We now turn to defendant's remaining arguments. We addressed defendant's challenges to various acts by the prosecutor in our previous opinion. Mitchell, supra at 399-400, 566 N.W.2d 312. These matters are thus governed by the law of the case doctrine, which bars reconsideration of an issue by an equal or subordinate court during subsequent proceedings in the same case. People v. Herrera (On Remand), 204 Mich.App. 333, 340, 514 N.W.2d 543 (1994). Consequently, defendant may not resurrect these issues.
Defendant's final argument is that his twelve- to thirty-year sentence as an habitual offender violates the principle of proportionality. We disagree.
The complainant testified that defendant threatened to kill her if she did not give him the money in the cash register. At the time he committed the instant offense, defendant was on parole for armed robbery, and defendant previously had been convicted of assault with a dangerous weapon. Taking these and other circumstances into consideration, we are satisfied that defendant's twelve- to thirty-year sentence is proportionate to the offense and the offender, and does not evidence an abuse of discretion. People v. Milbourn, 435 Mich. 630, 461 N.W.2d 1 (1990).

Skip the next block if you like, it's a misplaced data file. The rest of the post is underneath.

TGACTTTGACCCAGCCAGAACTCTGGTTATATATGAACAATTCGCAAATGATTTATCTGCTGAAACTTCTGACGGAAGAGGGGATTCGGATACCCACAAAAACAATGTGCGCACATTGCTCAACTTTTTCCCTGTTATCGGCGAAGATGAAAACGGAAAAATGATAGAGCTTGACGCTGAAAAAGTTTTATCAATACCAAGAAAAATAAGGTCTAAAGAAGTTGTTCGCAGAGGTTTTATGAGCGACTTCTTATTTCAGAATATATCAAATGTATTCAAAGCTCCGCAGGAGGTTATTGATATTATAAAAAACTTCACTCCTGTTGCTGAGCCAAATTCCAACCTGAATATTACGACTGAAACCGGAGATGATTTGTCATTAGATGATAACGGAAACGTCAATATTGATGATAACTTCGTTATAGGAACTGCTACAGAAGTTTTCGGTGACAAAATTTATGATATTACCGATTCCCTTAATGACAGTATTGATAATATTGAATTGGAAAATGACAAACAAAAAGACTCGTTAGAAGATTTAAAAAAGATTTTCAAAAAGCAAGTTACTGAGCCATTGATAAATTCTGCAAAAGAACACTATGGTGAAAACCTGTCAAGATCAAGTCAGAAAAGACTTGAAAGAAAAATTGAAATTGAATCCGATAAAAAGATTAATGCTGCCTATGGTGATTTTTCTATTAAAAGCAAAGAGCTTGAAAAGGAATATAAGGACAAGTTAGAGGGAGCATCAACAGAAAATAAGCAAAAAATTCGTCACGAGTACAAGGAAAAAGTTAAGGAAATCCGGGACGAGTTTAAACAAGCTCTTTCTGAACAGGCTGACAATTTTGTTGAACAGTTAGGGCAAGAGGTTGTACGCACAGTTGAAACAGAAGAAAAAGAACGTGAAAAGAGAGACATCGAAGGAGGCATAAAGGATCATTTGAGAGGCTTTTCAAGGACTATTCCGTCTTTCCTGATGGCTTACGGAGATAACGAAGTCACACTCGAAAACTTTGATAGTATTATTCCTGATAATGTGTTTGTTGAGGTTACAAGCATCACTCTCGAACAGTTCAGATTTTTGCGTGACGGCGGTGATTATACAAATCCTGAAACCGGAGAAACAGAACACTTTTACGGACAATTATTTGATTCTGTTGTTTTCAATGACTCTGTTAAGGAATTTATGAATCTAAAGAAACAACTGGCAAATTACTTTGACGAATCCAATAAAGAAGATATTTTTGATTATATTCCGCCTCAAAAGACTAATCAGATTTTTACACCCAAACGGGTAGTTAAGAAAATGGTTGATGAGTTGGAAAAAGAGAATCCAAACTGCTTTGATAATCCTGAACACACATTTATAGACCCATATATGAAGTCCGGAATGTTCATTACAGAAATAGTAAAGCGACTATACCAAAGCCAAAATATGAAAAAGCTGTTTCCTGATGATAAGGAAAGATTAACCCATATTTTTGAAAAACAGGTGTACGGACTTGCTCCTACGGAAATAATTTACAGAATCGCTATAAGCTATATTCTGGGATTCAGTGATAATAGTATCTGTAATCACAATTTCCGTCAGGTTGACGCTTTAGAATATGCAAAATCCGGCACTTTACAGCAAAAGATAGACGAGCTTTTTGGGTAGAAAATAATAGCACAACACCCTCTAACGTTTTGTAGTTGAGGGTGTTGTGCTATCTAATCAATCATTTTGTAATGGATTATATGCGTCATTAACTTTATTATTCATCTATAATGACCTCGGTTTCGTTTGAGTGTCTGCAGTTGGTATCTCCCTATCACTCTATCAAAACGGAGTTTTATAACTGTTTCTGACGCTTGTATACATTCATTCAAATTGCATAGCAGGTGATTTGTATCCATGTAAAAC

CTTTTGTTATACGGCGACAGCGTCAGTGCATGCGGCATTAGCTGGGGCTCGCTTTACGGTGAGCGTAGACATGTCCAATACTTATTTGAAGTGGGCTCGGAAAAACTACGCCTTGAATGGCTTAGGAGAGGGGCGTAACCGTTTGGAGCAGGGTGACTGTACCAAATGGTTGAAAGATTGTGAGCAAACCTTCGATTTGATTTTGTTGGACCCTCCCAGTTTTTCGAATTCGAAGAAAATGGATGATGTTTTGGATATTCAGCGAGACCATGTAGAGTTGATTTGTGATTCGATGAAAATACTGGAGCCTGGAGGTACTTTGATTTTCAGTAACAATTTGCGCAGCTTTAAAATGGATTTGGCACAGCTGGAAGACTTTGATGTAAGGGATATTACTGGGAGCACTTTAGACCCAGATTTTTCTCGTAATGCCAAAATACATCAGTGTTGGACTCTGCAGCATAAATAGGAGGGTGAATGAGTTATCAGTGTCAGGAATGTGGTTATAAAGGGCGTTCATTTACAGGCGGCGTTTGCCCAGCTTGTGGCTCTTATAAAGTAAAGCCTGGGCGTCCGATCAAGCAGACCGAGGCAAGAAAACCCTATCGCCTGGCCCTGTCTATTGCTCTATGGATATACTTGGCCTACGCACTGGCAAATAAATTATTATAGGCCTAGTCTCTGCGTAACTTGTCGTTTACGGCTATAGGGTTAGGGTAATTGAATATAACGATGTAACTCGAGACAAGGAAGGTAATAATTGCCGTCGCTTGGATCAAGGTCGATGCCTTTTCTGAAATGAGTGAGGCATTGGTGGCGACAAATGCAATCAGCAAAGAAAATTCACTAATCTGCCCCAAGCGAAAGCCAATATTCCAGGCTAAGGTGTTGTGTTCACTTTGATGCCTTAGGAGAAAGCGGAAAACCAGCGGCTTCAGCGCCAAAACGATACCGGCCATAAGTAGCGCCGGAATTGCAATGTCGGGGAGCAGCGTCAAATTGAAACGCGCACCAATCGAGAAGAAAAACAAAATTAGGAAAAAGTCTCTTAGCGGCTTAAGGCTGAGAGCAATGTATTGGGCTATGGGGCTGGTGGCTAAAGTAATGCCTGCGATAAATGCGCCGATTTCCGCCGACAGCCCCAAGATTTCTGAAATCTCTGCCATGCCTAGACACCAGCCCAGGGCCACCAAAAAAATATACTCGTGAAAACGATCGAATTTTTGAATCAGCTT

1. Defendant also applied for leave to appeal; however, the Supreme Court denied leave.
2. Judge Hoekstra dissented, stating that because the defendant introduced evidence of his own prior bad acts he was not entitled to the same limiting instruction to which he would have been entitled on request had the evidence been introduced by the prosecutor pursuant to MRE 404(b). Consequently, Judge Hoekstra previously did not reach the harmless-error issue. People v. Mitchell, 223 Mich.App. 395, 401-402, 566 N.W.2d 312 (1997) (Hoekstra, J., dissenting). The order of remand limits our review as specified in this opinion and, accordingly, we do not here consider anew the issue raised by Judge Hoekstra's dissent. (We note that in the remand order two justices voted to reverse our previous opinion for the reasons stated in Judge Hoekstra's dissenting opinion.) Further, Judge Bandstra did not sit on the panel that previously considered this matter but has now been substituted for visiting Judge G.D. Lostracco pursuant to our policy. Accordingly, Judge Bandstra has had no opportunity to consider the issue raised by Judge Hoekstra's dissent.
3. In our original opinion, we relied on People v. DerMartzex, 390 Mich. 410, 416-417, 213 N.W.2d 97 (1973), and People v. Chism, 390 Mich. 104, 119-120, 211 N.W.2d 193 (1973), and answered this question in the affirmative.
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Docket No: Docket No. 210653.
Decided: August 21, 1998
Court: Court of Appeals of Michigan.